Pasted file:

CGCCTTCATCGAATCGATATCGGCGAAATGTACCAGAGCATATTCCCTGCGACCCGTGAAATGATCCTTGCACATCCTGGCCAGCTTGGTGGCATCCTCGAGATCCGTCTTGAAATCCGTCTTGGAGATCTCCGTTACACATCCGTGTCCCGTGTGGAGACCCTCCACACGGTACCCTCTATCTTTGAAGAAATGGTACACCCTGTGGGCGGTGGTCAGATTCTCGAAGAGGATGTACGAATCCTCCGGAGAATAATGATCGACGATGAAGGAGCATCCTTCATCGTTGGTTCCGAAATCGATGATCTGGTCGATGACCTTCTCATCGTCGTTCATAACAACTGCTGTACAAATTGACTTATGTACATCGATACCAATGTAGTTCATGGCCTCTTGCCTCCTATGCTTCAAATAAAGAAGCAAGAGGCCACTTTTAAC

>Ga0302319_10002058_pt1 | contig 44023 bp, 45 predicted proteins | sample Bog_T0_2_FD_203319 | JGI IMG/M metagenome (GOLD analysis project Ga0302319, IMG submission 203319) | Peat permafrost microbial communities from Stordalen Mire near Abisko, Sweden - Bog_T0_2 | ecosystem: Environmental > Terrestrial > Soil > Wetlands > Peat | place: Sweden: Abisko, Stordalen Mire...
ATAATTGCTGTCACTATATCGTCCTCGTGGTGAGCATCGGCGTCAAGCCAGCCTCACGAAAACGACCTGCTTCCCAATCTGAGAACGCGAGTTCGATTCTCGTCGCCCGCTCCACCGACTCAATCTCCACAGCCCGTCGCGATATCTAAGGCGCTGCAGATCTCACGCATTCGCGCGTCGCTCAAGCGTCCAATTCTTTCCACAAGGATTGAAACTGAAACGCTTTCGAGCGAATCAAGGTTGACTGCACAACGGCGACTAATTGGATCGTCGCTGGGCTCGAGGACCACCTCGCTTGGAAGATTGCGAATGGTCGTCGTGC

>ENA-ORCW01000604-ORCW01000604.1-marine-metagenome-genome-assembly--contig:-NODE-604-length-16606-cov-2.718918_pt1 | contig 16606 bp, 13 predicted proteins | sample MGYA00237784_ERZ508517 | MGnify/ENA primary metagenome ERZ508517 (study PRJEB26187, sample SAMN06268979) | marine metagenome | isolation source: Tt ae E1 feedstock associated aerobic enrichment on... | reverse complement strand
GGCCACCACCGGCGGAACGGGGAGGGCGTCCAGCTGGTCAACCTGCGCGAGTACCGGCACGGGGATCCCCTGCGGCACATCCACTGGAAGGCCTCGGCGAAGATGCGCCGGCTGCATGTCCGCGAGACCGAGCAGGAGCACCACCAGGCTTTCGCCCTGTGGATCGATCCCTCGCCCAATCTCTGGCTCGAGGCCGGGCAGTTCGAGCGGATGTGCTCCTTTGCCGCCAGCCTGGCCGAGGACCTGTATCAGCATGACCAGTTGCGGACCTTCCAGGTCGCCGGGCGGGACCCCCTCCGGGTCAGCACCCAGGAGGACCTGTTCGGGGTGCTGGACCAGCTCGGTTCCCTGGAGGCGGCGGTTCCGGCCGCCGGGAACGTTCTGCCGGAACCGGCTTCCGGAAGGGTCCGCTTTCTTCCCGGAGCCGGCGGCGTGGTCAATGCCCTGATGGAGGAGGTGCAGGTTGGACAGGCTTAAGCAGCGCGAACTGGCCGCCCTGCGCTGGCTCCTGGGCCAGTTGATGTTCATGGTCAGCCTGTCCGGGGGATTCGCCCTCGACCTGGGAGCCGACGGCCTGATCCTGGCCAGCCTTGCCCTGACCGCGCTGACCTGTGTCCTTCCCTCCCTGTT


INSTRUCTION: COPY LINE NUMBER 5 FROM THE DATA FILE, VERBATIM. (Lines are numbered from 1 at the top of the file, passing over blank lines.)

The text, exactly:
GGCCACCACCGGCGGAACGGGGAGGGCGTCCAGCTGGTCAACCTGCGCGAGTACCGGCACGGGGATCCCCTGCGGCACATCCACTGGAAGGCCTCGGCGAAGATGCGCCGGCTGCATGTCCGCGAGACCGAGCAGGAGCACCACCAGGCTTTCGCCCTGTGGATCGATCCCTCGCCCAATCTCTGGCTCGAGGCCGGGCAGTTCGAGCGGATGTGCTCCTTTGCCGCCAGCCTGGCCGAGGACCTGTATCAGCATGACCAGTTGCGGACCTTCCAGGTCGCCGGGCGGGACCCCCTCCGGGTCAGCACCCAGGAGGACCTGTTCGGGGTGCTGGACCAGCTCGGTTCCCTGGAGGCGGCGGTTCCGGCCGCCGGGAACGTTCTGCCGGAACCGGCTTCCGGAAGGGTCCGCTTTCTTCCCGGAGCCGGCGGCGTGGTCAATGCCCTGATGGAGGAGGTGCAGGTTGGACAGGCTTAAGCAGCGCGAACTGGCCGCCCTGCGCTGGCTCCTGGGCCAGTTGATGTTCATGGTCAGCCTGTCCGGGGGATTCGCCCTCGACCTGGGAGCCGACGGCCTGATCCTGGCCAGCCTTGCCCTGACCGCGCTGACCTGTGTCCTTCCCTCCCTGTT